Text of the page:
|Causarano, H - AUBURN UNIVERSITY|
|Shaw, J - AUBURN UNIVERSITY|
|Norfleet, M - USDA-NRCS|
Submitted to: Laboratory Publication
Publication Type: Other
Publication Acceptance Date: January 20, 2005
Publication Date: January 20, 2005
Repository URL: http://cottontoday.cottoninc.com/sustainability-about/Soil-Carbon-Sequestration-in-Cotton-Production/Soil-Carbon-Sequestration-in-Cotton-Production.pdf
Citation: Causarano, H.J., Franzluebbers, A.J., Reeves, D.W., Shaw, J.N., Norfleet, M.L. 2005. Potential for soil carbon sequestration in cotton production systems of the southeastern USA. Final Report to Cotton Incorporated. Available: http://www.spcru.ars.usda.gov/Pubs/White%20paper%20-%%20Cotton%20Incorporated.pdf. Interpretive Summary: Past agricultural management practices have contributed to the loss of soil organic carbon and emission of greenhouse gases. Conservation-oriented agricultural management systems can be, and have been, developed to sequester soil organic carbon, improve soil quality, and increase crop productivity. This document (1) reviews available literature related to soil organic carbon sequestration in cotton production systems, (2) recommends best management practices to sequester soil organic carbon, and (3) outlines political scenarios and future probabilities for cotton producers to benefit from soil organic carbon sequestration. Conservation tillage, cropping system intensification, sod-based crop rotations, and judicious use of fertilizers and herbicides were some of the agricultural practices shown to be successful in increasing soil organic carbon. Participation in the Conservation Security Program could lead to government payments of up to $8/acre, while open-market trading of carbon credits would appear to yield less than $1/acre, although prices would greatly increase should a government policy to limit greenhouse gas emissions be mandated.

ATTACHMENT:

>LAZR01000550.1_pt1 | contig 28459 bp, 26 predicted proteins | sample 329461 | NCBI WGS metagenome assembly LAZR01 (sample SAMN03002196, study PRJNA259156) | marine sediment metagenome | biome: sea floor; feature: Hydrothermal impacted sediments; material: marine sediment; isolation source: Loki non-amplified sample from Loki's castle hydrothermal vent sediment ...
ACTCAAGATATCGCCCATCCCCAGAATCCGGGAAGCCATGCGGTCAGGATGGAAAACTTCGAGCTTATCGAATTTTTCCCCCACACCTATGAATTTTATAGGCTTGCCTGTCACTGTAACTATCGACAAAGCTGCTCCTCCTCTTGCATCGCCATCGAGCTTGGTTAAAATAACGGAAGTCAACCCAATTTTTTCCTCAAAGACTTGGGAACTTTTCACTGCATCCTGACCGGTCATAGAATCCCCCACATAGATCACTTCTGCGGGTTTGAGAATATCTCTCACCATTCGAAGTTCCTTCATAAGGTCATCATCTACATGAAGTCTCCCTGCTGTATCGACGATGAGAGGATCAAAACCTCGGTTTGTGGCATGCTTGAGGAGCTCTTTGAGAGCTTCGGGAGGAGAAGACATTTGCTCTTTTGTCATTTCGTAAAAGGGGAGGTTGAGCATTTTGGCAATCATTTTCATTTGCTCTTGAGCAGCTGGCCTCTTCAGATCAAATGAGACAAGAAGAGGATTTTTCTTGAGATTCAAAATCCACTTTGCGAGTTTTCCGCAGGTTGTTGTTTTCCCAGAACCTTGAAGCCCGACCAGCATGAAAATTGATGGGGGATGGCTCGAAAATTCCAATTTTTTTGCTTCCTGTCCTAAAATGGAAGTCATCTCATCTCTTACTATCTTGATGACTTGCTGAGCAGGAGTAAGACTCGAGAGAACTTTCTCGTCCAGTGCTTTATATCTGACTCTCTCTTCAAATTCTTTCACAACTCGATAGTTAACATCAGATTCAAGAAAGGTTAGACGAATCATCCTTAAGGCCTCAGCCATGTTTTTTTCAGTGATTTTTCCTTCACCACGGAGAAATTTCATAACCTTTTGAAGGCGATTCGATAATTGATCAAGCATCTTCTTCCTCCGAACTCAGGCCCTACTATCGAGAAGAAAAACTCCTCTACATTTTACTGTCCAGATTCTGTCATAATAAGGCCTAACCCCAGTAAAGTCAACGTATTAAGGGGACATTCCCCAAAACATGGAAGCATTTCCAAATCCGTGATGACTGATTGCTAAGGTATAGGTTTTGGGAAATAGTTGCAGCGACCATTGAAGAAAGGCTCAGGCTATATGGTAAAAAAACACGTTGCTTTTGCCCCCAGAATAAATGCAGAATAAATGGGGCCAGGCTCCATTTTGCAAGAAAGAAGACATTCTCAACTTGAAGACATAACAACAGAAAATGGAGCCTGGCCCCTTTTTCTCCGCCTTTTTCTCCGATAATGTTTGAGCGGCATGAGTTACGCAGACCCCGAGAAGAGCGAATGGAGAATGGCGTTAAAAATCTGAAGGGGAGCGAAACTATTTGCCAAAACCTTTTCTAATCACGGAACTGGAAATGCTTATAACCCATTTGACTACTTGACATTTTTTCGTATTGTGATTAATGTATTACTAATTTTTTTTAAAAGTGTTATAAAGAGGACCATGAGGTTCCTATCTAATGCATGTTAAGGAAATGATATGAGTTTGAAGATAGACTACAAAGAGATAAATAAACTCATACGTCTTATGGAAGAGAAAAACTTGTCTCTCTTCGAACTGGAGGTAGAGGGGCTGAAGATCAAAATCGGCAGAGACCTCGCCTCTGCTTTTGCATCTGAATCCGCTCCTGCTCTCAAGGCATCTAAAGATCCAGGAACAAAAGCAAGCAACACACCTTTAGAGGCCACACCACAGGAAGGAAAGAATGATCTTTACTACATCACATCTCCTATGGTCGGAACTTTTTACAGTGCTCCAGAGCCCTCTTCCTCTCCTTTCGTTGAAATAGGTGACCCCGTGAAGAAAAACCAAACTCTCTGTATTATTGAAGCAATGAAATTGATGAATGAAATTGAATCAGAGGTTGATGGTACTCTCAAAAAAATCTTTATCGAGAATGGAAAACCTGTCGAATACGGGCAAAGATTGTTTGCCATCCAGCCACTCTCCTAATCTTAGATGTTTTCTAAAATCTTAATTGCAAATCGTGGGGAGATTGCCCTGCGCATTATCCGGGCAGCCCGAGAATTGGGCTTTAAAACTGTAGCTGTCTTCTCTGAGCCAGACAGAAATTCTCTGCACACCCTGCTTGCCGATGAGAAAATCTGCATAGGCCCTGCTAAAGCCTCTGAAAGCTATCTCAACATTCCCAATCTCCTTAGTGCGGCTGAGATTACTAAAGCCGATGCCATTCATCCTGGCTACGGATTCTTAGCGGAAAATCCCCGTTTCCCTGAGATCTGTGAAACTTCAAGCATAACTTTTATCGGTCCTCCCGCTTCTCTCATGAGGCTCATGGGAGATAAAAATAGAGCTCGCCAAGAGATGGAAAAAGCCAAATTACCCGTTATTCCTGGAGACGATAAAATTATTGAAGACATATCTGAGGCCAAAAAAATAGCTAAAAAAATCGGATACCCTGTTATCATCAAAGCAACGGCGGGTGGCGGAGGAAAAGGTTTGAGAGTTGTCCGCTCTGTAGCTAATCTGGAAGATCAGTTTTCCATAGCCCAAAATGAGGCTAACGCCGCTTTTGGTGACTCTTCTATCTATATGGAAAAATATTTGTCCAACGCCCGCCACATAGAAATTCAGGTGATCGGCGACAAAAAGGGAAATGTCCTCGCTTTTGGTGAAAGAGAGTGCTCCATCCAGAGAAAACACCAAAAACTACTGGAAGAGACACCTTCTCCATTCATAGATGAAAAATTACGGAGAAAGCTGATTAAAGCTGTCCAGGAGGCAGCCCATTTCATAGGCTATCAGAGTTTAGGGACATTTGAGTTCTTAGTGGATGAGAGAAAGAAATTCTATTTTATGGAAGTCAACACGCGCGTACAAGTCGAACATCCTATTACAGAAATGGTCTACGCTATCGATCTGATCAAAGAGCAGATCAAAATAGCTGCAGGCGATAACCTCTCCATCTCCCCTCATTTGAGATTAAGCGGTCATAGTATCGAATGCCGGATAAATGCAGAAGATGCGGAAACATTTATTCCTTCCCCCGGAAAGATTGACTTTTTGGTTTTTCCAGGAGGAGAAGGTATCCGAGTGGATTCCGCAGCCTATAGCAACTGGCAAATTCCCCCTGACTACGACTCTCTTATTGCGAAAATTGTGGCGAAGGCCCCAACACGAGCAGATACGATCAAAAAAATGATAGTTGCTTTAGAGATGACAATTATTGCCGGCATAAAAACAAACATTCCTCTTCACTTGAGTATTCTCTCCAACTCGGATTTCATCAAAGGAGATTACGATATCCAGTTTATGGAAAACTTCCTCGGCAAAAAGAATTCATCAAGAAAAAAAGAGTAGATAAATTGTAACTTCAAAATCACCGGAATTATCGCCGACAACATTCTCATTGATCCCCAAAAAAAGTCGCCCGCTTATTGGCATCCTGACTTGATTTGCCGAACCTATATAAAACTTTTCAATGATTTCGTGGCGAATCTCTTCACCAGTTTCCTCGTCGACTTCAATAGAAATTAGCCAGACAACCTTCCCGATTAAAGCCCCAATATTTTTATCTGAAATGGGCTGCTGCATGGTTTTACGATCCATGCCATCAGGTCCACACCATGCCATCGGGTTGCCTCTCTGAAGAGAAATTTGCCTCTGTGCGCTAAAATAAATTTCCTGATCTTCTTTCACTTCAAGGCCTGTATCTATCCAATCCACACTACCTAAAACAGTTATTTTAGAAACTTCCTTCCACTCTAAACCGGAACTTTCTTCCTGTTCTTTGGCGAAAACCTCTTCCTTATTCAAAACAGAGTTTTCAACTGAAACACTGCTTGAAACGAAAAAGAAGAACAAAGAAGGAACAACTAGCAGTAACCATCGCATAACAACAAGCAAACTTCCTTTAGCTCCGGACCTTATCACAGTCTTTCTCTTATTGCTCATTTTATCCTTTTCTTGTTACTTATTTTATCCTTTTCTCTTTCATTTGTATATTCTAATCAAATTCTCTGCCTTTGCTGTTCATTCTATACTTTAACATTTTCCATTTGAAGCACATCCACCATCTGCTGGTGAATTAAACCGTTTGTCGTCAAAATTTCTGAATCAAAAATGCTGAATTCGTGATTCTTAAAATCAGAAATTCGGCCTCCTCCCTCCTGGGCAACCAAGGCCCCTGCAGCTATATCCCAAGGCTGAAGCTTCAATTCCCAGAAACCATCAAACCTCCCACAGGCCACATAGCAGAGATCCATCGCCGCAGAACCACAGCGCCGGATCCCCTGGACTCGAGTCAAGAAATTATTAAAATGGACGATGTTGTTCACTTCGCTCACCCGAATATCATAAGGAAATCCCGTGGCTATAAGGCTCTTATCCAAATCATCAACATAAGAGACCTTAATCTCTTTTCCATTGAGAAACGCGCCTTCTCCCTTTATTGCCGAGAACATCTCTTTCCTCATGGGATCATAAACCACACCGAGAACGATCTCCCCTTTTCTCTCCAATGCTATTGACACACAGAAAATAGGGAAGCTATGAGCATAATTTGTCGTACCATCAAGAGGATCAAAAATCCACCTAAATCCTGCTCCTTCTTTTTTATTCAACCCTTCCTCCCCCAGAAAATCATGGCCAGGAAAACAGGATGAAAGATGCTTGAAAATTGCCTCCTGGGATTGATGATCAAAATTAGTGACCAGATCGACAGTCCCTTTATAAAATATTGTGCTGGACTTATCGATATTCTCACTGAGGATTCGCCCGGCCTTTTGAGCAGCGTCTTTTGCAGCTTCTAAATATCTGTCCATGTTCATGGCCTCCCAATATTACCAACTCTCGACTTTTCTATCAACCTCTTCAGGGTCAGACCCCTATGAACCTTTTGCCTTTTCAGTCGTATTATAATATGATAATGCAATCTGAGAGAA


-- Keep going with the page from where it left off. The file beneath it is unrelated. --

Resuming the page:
Technical Abstract: .